26 September 2007

Mr. Ahmadinejad Goes to New York

I have been trying to make sense of the circus at Columbia University yesterday, where Mahmoud Ahmadinejad was invited to speak, after previously having been uninvited from the same forum. I think the nominal arguments about so-called academic freedom in this case are more cliché than justified: academic freedom Рwhich only exists for tenured professors Рrepresents the freedom to pursue knowledge, no matter how unpalatable that knowledge may be to mainstream thought. Since the academic in question is nominally protected against reprisal through tenure (although there are many, many subtle and excruciating forms of reprisal that can be levelled against an academic aside from firing), s/he has the freedom to be on the fringe. But Mr. Ahmadinejad is not a professor. Nor is anyone who is interested in studying him or his ideas prevented from doing so by obtaining other of his very public pronouncements or writings, or by even attending one of his shindigs in Tehran.

Was the purpose to put him through the wringer, to embarrass the man, as Columbia University’s president did? This seems like a cheap publicity trick, unworthy of a major university, although university presidents are not above cheap publicity tricks (that occasionally backfire). You can see my problem in making sense of it all.

A recent acquaintance who has been reading McLuhan wrote to me and said,
In my view the President of the of University Mr. Bollinger was focusing in 'content' (such as the fact that Ahmadinejad denies the Holocaust) and lost the opportunity to let the guy free for us to grasp his 'message'. Iran and Ahmadinejad are the media. Anyway his message is to challenge the western.
And that got me thinking.

The message or effect of a medium is not singular, and is always relative to some ground. According to the Laws of Media, there are four effects that are common to all media – including the medium that is the construction of Ahmadinejad, President of Iran, in New York. The four effects are arranged in four quadrants of the Laws of Media tetrad (beginning at the upper right and moving clockwise) as Extension (enhancement, acceleration, intensification or enablement); Reversal; Obsolescence; and Retrieval. Here’s what I came up with, beginning with my correspondent’s suggestion, and adding some of what is known:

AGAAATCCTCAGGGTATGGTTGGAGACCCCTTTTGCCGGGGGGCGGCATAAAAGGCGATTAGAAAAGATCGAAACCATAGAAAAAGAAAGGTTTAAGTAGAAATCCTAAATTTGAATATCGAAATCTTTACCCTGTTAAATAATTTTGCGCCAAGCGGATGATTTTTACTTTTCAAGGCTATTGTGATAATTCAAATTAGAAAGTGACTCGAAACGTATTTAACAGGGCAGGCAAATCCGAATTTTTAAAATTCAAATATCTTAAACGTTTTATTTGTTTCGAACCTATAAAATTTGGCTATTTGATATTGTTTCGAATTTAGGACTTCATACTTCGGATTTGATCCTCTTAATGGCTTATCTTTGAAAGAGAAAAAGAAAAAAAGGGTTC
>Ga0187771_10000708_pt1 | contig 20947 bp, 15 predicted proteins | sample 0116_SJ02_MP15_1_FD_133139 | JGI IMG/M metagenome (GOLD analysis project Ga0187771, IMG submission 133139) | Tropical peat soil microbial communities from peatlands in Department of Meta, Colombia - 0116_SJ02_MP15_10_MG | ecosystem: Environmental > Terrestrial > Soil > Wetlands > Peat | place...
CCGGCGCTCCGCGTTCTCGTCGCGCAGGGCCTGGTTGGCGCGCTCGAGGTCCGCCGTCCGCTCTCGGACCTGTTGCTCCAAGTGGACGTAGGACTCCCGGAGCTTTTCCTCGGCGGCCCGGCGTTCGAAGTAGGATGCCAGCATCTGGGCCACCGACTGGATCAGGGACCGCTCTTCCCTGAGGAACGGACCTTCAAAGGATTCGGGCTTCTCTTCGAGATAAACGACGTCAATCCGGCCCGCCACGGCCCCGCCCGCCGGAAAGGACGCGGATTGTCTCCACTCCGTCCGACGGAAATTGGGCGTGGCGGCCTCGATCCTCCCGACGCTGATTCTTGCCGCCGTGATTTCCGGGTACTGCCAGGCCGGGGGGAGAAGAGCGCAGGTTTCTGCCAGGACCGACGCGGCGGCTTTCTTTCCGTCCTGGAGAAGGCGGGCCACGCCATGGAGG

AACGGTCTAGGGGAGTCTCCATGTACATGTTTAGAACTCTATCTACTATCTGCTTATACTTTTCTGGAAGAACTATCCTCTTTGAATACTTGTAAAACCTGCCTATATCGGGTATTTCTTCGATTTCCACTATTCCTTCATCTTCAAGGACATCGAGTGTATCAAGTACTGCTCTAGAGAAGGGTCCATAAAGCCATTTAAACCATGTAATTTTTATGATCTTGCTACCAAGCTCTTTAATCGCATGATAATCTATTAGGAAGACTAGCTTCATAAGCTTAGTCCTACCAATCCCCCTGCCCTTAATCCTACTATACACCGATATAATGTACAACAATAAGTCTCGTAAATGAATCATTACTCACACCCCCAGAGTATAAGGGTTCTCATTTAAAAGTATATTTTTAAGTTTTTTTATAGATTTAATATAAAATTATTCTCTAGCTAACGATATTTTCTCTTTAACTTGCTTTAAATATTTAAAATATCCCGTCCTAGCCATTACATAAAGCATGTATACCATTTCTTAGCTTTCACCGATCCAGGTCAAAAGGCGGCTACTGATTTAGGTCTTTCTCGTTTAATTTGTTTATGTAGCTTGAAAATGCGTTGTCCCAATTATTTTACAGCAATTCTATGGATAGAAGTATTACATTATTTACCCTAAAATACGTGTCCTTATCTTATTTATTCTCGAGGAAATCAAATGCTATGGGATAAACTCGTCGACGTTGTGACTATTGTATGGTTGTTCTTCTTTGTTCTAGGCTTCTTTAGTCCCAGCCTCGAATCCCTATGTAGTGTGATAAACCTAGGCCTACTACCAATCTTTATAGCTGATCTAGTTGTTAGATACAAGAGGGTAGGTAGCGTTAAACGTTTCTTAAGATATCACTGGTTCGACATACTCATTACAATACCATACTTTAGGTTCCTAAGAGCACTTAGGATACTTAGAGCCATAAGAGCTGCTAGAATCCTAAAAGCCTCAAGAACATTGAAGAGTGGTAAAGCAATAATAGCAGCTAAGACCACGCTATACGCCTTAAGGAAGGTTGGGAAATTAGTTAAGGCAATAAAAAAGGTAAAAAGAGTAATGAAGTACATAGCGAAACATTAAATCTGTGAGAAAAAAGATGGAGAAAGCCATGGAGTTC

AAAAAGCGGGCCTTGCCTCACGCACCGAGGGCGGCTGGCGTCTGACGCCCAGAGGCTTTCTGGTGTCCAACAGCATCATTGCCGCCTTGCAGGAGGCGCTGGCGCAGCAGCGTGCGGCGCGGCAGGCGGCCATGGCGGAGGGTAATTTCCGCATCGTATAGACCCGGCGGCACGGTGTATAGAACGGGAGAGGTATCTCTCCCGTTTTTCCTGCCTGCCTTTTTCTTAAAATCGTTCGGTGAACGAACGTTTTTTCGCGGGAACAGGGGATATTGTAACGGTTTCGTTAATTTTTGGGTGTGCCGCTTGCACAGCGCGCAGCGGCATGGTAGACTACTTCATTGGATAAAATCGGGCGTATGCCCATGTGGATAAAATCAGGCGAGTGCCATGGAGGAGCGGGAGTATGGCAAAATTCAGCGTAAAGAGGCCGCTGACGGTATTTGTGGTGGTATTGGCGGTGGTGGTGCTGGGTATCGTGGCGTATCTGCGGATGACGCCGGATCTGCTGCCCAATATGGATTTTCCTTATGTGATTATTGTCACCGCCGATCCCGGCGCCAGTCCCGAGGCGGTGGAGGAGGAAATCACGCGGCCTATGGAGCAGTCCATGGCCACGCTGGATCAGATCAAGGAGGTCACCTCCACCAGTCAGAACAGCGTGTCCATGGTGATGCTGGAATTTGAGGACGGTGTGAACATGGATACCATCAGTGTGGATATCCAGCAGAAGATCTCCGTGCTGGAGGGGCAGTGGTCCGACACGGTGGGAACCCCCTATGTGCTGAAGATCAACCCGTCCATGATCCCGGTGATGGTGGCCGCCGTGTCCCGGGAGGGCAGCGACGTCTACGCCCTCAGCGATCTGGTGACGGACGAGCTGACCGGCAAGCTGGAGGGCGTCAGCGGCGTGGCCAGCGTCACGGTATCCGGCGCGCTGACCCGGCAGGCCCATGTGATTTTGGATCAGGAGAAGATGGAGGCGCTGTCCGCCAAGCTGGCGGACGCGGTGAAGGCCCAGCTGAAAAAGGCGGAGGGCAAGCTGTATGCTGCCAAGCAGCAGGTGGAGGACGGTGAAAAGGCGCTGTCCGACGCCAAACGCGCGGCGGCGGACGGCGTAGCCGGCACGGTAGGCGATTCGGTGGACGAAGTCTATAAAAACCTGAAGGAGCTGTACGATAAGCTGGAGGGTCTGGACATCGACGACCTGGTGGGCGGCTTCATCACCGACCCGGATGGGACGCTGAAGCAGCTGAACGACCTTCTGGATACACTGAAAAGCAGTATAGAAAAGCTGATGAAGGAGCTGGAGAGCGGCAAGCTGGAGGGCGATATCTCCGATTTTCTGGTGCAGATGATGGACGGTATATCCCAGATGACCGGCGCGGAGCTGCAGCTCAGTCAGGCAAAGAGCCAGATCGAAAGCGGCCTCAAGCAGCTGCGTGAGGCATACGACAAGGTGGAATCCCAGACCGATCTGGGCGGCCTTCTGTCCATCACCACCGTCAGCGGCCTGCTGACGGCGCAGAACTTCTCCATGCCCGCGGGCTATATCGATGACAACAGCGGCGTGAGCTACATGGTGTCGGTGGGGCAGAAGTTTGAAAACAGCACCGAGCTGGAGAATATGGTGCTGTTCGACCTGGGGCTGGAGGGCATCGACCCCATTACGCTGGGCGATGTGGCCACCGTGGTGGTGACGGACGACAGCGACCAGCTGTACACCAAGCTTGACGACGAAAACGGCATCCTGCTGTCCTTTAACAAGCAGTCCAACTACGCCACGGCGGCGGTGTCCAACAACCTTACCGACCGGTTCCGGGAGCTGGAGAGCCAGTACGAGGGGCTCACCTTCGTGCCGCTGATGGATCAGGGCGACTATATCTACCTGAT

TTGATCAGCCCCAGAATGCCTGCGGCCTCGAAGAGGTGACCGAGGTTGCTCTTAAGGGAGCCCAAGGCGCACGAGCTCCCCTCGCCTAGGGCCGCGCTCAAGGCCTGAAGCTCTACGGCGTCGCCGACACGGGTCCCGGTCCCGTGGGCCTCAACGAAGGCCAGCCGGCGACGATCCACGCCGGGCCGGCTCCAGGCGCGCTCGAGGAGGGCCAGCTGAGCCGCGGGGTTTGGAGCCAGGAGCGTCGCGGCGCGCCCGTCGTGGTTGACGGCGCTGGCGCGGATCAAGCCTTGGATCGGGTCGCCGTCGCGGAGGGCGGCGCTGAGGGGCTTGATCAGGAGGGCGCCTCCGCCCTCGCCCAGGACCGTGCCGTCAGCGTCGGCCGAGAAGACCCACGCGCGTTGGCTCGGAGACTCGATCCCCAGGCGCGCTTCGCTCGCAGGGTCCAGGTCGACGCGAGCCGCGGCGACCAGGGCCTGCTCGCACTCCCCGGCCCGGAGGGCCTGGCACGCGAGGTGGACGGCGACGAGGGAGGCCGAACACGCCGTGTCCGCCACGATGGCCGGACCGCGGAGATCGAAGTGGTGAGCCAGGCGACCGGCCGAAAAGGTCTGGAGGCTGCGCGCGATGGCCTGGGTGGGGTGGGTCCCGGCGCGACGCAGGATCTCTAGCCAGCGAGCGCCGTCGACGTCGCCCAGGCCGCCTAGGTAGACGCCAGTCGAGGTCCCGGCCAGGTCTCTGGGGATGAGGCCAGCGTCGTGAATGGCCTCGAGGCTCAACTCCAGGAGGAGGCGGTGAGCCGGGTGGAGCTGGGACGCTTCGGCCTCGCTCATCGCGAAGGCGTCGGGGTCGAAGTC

• Challenge to western hegemony (I’m presuming that the challenge is to the hegemony)
  • Huntington’s (Clash of Civilizations) thesis
  • Front man who extends the fundamental, radical ideology of a non-public “Supreme Leader”Influence and power among those of essentially (or potentially) like mind
  • Reinforced hegemony, rather than the rise of a counter-hegemony via organic intellectuals, √† la Gramsci
  • Multi-culturalism, pluralism
  • Front pushed to the rear; behind-the-scenes leader has no voice, losing influence
  • Apparent power becomes marginalized by those who it originally sought to influence
  • ???
  • (note: he does not retrieve Hitler as many people irrationally suggest, Godwin’s Law notwithstanding. Hitler spoke for himself, and didn’t challenge a hegemony – his was a material and territorial ambition, not the clash of cultures or ideology.)
  • Progressive agenda
  • Fukuyama’s (End of History) thesis of the universality of liberal democracy

I wasn’t able to come up with a good Retrieval at first. However, I applied my notion of the Principle of Media Equivalency – an extension of McLuhan’s “tetrad cluster.” The Principle says that any two media that can be shown to have the same quadrant elements relative to a common ground can be considered to be equivalent, and therefore may share other elements relative to other grounds.